Drawing from recent research, a new book argues that the flurry of recent innovations for “direct democracy”—from recall referenda to plebiscites—despite positive potential, also pose new risks to democratic governance.
While President Bachelet’s Nueva Mayoria coalition lost the October 23 local elections, the greatest challenge for all candidates and parties in next year’s general election will be overcoming the high levels of voter apathy and anger witnessed this round.
Local elections in Chile have traditionally served as a test of the incumbent party. But this year, with both the governing and the opposition party coalitions dogged by corruption scandals, anything can happen.
Nicaraguan President Daniel Ortega has one of the highest approval rates in the region, but he is still going to great lengths to secure his re-election November 6th at all cost. Is this just Ortega playing it safe or a permanent power grab?
This election has become the season of beating up on free trade. While the insecurity and anger that the argument has tapped into is real, reversing free trade will only strengthen the elite. It’s up to the people to bring it back and make it work for everyone.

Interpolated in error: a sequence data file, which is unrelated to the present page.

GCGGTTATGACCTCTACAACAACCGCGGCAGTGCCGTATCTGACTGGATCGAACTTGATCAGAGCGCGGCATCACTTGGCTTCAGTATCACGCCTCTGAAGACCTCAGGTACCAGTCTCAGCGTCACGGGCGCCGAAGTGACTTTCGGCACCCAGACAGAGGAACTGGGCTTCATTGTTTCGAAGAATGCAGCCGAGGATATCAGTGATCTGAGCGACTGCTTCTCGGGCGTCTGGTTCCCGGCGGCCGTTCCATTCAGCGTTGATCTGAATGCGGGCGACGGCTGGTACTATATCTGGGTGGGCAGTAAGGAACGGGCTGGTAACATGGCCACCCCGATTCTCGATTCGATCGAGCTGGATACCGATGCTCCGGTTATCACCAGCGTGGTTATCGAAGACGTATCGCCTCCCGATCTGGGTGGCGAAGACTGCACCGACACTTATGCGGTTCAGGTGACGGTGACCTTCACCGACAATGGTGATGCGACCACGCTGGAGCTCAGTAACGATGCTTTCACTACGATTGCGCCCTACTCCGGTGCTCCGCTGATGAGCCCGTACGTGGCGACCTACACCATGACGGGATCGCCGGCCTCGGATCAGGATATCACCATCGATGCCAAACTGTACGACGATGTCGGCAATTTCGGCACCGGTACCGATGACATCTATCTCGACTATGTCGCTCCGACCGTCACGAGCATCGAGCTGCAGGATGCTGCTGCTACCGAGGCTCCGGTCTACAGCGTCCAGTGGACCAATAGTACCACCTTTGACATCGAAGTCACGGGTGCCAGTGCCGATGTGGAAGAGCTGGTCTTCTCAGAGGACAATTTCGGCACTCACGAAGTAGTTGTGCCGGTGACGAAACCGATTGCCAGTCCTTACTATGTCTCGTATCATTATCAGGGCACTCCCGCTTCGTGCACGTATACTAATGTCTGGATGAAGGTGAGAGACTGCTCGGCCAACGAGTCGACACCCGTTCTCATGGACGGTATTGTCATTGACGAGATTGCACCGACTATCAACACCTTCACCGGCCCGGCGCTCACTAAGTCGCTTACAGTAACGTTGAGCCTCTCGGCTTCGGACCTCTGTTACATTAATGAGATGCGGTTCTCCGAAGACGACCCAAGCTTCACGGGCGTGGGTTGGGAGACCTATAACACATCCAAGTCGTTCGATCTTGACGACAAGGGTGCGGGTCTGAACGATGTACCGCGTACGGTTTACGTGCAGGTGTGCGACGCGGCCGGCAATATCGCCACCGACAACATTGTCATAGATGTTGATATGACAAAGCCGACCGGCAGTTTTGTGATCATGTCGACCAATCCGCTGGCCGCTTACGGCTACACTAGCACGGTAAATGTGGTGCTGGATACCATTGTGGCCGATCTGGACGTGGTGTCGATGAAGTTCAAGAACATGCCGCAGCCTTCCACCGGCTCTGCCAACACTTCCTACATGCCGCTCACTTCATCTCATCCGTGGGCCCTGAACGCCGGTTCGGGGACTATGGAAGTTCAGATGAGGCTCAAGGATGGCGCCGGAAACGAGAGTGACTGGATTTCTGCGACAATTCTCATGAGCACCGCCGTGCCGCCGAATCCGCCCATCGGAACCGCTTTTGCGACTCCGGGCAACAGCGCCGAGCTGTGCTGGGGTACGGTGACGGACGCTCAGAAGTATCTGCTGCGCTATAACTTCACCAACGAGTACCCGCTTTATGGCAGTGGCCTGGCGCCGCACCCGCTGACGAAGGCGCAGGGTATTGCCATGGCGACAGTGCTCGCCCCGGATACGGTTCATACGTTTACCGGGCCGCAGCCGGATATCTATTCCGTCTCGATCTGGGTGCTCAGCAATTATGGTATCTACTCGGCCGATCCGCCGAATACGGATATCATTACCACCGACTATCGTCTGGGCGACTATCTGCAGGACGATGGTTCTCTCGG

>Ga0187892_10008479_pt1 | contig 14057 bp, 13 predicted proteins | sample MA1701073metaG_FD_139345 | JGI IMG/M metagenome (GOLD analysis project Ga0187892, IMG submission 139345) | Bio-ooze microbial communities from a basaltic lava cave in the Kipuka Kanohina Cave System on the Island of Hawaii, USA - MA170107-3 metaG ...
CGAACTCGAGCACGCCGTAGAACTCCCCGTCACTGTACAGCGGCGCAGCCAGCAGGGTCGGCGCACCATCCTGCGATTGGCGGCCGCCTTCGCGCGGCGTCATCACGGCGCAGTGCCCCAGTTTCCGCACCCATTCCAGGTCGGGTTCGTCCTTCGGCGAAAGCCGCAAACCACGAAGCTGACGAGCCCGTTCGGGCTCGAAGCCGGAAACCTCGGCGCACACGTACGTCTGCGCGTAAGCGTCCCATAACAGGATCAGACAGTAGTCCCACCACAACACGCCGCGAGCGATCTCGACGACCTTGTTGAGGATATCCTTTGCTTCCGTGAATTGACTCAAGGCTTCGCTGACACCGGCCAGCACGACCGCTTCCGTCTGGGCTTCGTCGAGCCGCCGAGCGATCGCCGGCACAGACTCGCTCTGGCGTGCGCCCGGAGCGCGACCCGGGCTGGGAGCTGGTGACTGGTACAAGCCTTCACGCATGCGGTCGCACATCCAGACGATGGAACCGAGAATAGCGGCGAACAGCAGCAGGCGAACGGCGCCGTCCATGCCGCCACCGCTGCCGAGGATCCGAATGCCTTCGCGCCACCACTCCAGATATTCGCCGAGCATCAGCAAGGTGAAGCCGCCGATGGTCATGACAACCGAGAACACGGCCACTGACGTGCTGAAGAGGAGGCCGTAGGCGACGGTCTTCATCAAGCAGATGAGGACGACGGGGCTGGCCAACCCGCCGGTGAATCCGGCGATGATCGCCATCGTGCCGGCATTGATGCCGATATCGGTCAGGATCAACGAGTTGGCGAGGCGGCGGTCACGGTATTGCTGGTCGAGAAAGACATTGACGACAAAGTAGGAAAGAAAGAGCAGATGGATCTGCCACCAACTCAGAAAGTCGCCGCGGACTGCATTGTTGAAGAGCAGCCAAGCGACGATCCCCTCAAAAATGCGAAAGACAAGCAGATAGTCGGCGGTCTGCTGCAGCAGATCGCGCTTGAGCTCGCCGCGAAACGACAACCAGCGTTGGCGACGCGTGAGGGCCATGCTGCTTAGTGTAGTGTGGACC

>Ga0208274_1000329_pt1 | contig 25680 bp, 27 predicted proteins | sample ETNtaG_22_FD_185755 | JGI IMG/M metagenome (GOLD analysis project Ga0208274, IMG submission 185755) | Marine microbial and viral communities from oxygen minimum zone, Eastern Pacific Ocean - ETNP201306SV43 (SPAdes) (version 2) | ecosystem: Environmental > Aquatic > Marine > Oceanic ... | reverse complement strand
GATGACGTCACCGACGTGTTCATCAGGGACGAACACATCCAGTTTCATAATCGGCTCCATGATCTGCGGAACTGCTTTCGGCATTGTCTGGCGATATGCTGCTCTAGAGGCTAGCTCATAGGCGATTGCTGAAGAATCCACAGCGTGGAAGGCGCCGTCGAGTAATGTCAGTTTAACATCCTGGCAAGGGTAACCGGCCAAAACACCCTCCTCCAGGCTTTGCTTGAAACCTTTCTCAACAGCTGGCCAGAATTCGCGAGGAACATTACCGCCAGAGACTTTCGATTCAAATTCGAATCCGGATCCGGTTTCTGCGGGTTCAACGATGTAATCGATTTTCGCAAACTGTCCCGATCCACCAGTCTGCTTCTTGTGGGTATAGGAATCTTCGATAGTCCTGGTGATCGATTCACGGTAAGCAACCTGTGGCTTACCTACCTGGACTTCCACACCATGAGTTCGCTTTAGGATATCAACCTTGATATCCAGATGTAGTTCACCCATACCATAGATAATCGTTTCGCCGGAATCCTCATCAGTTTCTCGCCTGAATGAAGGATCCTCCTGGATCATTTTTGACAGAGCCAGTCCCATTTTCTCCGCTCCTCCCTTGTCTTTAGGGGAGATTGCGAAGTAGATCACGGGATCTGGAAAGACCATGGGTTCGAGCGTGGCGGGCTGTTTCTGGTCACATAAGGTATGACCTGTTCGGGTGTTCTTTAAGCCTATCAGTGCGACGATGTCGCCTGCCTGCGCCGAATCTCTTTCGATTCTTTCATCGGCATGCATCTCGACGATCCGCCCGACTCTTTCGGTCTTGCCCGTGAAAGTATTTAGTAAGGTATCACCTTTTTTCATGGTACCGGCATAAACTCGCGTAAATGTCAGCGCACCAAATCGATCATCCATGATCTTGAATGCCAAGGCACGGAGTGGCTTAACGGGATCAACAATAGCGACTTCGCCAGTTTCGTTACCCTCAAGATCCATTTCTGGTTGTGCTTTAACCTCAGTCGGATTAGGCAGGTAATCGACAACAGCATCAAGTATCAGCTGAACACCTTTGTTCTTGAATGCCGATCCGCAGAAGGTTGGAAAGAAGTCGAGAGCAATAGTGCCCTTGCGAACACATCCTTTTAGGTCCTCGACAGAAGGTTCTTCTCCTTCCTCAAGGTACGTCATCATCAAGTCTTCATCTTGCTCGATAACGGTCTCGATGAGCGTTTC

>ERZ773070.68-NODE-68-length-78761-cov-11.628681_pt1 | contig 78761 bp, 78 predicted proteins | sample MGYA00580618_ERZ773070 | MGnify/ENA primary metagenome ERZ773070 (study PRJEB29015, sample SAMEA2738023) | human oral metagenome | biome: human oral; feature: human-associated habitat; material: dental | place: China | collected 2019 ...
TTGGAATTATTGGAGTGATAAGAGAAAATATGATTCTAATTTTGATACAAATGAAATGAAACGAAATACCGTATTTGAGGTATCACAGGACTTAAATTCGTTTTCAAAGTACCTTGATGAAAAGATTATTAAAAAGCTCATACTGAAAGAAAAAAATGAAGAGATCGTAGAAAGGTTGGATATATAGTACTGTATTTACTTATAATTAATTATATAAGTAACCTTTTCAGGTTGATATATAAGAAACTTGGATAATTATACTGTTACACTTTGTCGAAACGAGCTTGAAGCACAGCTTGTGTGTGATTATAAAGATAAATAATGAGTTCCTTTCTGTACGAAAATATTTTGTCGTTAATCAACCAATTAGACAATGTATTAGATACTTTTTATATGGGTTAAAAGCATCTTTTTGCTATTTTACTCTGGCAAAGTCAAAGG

As an analyst for the Canadian Broadcasting Corporation (CBC) I had the opportunity to watch both conventions up close. One of my takeaways: the two parties present two distinct visions of the future, with one more aligned with Canadians the other a more-than-a-little frightening to many Canadians.
The victory by Pedro Pablo Kuczynski (PPK) represents a ray of hope in a difficult economic moment for the region. By electing PPK to the presidency, Peruvians have signalled their preference for gradual and pragmatic change over the harsher polarizing rhetoric of Keiko Fujimori.
Ahora que el Tricel ha dado la razón a la Nueva Mayoría, el número de comunas en las que se realizarán primarias ha bajado de 95 a 66. La mala fe de los partidos de la coalición gobernante es evidente.